Another encouraging fact that may appeal to those emerging authors out there: James’ first book was rejected by 78 publishers and agents. Hooray for number 79.

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2015 Booker Shortlist:

  • Marlon James (Jamaica), A Brief History of Seven Killings
  • Tom McCarthy (UK), Satin Island
  • Chigozie Obioma (Nigeria), The Fishermen
  • Sunjeev Sahota (UK), The Year of the Runaways
  • Anne Tyler (US), A Spool of Blue Thread
  • Hanya Yanagihara (US), A Little Life

Previous Winners:

  • 2010: Howard Jacobson (UK), The Finkler Question
  • 2011: Julian Barnes (UK), The Sense of an Ending
  • 2012: Hilary Mantel (UK), Bring Up the Bodies
  • 2013: Eleanor Catton (NZ), The Luminaries
  • 2014: Richard Flanagan (AUS), The Narrow Road to the Deep North

 

 

Five Fathers: the Good, the Bad & the Ugly

“I wanted you to see what real courage is, instead of getting the idea that courage is a man with a gun in his hand. It’s when you know you’re licked before you begin but you begin anyway and you see it through no matter what. You rarely win, but sometimes you do.”

You’ll be hard-pressed to find a list of fictional dads that doesn’t lead with Atticus Finch, so here he gets a category all of his own. This guy had it all. A lawyer raising two kids, teaching them to be real humans (the audacious character of Scout alone is testament to his fathering abilities) and defending the indefensible from the vilest aspects of human nature, all the while dispensing ageless advice to his children on the front porch of their Alabama home.

In tribute to Father’s Day (and the reality that some will find it a mixed affair), here are a few of the best, the worst and the strangest dads in literature.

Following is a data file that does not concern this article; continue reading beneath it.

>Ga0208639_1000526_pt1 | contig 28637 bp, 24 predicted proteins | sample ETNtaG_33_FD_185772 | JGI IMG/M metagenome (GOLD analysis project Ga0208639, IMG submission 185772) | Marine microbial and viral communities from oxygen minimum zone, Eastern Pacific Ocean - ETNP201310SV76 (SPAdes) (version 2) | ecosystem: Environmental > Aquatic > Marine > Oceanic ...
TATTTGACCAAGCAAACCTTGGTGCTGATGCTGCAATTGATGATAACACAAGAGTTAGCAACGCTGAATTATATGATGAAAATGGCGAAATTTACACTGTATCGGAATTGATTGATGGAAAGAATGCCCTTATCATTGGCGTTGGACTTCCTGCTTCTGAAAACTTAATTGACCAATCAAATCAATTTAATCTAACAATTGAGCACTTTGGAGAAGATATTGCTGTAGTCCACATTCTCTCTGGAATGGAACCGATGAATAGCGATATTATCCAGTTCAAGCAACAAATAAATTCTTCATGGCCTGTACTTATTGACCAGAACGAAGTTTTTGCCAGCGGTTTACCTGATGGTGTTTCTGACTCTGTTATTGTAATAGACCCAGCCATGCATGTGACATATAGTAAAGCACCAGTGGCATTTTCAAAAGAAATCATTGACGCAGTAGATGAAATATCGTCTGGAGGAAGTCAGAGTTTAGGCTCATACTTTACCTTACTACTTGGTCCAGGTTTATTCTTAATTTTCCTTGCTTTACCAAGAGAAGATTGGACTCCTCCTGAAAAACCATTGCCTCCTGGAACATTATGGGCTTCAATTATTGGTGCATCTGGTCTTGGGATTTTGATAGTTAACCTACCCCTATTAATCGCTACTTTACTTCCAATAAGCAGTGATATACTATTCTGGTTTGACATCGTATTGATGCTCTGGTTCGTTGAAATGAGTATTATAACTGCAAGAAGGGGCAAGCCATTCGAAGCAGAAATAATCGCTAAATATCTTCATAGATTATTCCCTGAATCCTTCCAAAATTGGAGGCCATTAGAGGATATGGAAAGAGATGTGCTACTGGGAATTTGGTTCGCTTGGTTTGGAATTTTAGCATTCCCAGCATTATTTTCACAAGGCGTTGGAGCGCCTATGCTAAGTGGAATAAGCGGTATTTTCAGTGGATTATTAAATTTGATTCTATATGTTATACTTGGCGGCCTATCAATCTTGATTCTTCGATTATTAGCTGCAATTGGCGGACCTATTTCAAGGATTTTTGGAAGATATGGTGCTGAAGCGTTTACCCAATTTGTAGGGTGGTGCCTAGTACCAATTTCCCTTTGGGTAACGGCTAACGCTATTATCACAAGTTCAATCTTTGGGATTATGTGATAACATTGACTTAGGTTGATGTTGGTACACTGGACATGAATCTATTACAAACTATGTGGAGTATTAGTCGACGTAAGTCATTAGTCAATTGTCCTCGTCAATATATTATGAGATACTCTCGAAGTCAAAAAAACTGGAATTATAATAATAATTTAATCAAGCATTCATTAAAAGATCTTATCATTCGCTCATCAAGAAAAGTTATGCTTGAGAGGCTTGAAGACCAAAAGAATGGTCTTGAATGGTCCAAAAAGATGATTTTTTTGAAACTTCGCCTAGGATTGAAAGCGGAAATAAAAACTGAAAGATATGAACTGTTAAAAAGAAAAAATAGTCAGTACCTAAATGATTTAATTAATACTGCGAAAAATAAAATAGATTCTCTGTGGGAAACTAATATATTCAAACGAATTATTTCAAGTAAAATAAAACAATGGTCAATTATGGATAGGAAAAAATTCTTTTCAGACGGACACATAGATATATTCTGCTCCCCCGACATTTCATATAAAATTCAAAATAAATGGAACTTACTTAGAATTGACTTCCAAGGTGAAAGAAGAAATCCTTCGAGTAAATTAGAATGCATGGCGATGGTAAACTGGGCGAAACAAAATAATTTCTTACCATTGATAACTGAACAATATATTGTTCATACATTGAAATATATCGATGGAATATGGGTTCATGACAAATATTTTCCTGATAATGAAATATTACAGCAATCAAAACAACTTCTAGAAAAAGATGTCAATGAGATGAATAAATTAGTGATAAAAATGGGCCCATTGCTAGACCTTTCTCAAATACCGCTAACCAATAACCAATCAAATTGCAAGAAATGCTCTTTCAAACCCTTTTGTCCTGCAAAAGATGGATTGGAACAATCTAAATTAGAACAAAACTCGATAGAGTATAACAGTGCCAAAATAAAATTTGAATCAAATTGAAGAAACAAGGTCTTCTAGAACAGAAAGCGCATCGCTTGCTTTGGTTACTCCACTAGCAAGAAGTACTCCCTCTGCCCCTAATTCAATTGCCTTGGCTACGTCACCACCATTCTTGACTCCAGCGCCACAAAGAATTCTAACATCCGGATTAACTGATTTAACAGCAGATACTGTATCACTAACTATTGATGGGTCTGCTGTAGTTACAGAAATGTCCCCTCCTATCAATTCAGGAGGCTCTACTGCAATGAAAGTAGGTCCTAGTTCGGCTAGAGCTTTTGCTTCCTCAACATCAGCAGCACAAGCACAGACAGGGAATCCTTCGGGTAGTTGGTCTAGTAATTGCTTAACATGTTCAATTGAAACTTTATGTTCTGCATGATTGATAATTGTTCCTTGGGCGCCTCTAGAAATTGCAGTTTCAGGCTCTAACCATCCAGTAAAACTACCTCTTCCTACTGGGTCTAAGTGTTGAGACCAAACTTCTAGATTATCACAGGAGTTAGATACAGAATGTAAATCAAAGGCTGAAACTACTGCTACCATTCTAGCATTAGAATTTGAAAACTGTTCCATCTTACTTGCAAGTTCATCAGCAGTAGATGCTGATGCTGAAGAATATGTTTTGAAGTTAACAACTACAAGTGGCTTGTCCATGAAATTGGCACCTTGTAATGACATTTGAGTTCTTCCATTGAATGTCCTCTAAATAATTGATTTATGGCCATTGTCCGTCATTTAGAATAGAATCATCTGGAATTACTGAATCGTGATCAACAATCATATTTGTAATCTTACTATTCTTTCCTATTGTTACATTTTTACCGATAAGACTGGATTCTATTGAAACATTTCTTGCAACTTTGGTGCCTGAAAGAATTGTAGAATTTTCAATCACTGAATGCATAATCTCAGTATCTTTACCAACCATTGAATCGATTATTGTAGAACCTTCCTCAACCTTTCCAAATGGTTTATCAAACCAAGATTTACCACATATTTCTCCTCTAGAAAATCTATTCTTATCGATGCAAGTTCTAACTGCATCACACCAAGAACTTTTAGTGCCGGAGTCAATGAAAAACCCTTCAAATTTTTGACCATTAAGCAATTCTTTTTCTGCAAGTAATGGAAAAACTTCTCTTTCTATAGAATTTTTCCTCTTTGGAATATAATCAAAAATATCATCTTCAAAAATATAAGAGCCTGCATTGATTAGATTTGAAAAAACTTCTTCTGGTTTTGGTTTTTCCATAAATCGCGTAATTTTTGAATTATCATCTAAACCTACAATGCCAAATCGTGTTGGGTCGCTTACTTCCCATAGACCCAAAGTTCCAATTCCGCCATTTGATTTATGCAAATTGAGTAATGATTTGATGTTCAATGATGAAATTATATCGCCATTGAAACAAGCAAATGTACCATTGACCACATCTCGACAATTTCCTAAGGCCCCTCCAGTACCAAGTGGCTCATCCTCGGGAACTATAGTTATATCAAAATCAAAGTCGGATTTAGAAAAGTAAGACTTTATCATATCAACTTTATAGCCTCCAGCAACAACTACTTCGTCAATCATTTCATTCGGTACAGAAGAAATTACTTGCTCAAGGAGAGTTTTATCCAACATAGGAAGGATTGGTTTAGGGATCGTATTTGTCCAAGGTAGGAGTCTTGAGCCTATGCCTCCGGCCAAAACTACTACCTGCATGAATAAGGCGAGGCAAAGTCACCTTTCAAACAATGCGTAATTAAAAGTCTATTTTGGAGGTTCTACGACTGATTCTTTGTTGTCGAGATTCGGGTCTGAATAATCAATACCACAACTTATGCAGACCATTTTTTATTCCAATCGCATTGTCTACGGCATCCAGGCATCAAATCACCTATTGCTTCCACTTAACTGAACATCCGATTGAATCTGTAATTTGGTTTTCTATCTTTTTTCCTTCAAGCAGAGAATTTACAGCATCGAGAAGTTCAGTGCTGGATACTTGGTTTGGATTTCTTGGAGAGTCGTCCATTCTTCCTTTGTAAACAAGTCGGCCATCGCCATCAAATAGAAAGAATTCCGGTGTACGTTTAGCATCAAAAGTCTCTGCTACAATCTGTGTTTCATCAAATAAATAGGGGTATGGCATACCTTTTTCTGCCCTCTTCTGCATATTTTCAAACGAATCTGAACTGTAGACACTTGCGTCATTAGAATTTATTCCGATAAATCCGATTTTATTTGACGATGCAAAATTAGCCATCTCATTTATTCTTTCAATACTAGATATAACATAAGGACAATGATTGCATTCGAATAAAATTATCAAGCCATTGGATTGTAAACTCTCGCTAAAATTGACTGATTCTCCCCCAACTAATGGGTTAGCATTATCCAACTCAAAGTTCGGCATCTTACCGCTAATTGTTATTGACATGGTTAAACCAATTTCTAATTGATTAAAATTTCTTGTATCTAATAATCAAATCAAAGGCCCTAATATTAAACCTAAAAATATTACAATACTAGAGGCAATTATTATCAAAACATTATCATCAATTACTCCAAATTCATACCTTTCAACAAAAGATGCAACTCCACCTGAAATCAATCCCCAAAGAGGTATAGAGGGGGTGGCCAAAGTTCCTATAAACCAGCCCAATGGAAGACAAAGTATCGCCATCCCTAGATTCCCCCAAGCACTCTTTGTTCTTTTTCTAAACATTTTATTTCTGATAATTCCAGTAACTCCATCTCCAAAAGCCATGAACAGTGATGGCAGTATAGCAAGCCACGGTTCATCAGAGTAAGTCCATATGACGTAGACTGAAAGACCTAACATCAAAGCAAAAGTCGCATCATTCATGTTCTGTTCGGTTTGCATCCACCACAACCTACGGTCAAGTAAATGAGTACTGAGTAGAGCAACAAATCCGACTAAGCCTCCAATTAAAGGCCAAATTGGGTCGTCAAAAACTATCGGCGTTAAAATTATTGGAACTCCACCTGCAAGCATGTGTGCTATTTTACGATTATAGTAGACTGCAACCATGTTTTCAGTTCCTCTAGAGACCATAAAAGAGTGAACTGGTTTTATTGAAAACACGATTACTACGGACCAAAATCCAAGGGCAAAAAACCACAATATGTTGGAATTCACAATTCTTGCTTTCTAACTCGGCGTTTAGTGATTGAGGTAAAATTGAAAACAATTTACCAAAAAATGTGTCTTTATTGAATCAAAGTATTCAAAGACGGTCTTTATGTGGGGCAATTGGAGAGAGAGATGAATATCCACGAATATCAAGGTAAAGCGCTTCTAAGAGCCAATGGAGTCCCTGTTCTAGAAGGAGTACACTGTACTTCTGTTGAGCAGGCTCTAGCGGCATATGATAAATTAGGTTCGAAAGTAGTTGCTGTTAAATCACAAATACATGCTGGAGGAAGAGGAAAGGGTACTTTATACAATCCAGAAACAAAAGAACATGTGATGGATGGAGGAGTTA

The Good

  1. Jean Valjean

Les Miserables, Victor Hugo

“Because things are not agreeable,” said Jean Valjean, “that is no reason for being unjust towards God.”

At the bequest of a dying Fantine he rescued Cosette from the despicable Thernadiers and despite being a fugitive, remained a steadfast adoptive father and all-round good guy until his death, never once losing faith despite all he endured. That takes some guts.

 

  1. Mr Bennet

Pride & Prejudice, Jane Austen

“Do not make yourself uneasy, my love. Wherever you and Jane are known you must be respected and valued; and you will not appear to less advantage for having a couple of—or I may say, three—very silly sisters.”

Some deride him for his sarcasm and his ambivalence toward his wife, but considering what he had to work with these are shown to be quite endearing qualities. It is his relationship with Elizabeth, the knowing-ness that passes between them, which makes him one of the best fathers in literature.

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  1. The Man/The Father

The Road, Cormac McCarthy

“He knew only that his child was his warrant. He said: If he is not the word of God God never spoke.”